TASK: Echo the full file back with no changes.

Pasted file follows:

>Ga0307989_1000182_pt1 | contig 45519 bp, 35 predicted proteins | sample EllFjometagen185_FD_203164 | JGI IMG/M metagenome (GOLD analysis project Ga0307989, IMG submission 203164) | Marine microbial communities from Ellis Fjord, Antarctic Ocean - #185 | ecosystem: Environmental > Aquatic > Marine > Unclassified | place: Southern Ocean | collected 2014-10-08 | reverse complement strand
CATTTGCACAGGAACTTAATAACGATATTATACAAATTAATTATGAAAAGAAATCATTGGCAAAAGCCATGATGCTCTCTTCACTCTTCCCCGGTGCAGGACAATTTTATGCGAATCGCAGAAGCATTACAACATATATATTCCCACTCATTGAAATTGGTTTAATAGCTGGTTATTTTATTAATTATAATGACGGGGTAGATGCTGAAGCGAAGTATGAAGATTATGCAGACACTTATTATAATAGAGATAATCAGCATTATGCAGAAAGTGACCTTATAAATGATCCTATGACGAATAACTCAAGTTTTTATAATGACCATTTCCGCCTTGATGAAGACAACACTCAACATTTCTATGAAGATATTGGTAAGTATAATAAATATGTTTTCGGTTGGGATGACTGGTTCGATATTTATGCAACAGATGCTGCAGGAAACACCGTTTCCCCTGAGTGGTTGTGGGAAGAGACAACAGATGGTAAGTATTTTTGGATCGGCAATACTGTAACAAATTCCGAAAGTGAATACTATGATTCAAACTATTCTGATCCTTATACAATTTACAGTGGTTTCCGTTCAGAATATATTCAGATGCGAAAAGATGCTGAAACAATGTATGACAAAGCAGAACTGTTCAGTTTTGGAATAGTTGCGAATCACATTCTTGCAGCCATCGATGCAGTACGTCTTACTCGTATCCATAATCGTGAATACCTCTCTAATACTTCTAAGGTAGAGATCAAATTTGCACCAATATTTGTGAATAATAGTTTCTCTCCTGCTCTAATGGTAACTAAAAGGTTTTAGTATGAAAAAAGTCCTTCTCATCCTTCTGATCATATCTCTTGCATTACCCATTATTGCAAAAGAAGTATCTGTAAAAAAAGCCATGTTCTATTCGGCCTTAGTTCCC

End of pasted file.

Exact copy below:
>Ga0307989_1000182_pt1 | contig 45519 bp, 35 predicted proteins | sample EllFjometagen185_FD_203164 | JGI IMG/M metagenome (GOLD analysis project Ga0307989, IMG submission 203164) | Marine microbial communities from Ellis Fjord, Antarctic Ocean - #185 | ecosystem: Environmental > Aquatic > Marine > Unclassified | place: Southern Ocean | collected 2014-10-08 | reverse complement strand
CATTTGCACAGGAACTTAATAACGATATTATACAAATTAATTATGAAAAGAAATCATTGGCAAAAGCCATGATGCTCTCTTCACTCTTCCCCGGTGCAGGACAATTTTATGCGAATCGCAGAAGCATTACAACATATATATTCCCACTCATTGAAATTGGTTTAATAGCTGGTTATTTTATTAATTATAATGACGGGGTAGATGCTGAAGCGAAGTATGAAGATTATGCAGACACTTATTATAATAGAGATAATCAGCATTATGCAGAAAGTGACCTTATAAATGATCCTATGACGAATAACTCAAGTTTTTATAATGACCATTTCCGCCTTGATGAAGACAACACTCAACATTTCTATGAAGATATTGGTAAGTATAATAAATATGTTTTCGGTTGGGATGACTGGTTCGATATTTATGCAACAGATGCTGCAGGAAACACCGTTTCCCCTGAGTGGTTGTGGGAAGAGACAACAGATGGTAAGTATTTTTGGATCGGCAATACTGTAACAAATTCCGAAAGTGAATACTATGATTCAAACTATTCTGATCCTTATACAATTTACAGTGGTTTCCGTTCAGAATATATTCAGATGCGAAAAGATGCTGAAACAATGTATGACAAAGCAGAACTGTTCAGTTTTGGAATAGTTGCGAATCACATTCTTGCAGCCATCGATGCAGTACGTCTTACTCGTATCCATAATCGTGAATACCTCTCTAATACTTCTAAGGTAGAGATCAAATTTGCACCAATATTTGTGAATAATAGTTTCTCTCCTGCTCTAATGGTAACTAAAAGGTTTTAGTATGAAAAAAGTCCTTCTCATCCTTCTGATCATATCTCTTGCATTACCCATTATTGCAAAAGAAGTATCTGTAAAAAAAGCCATGTTCTATTCGGCCTTAGTTCCC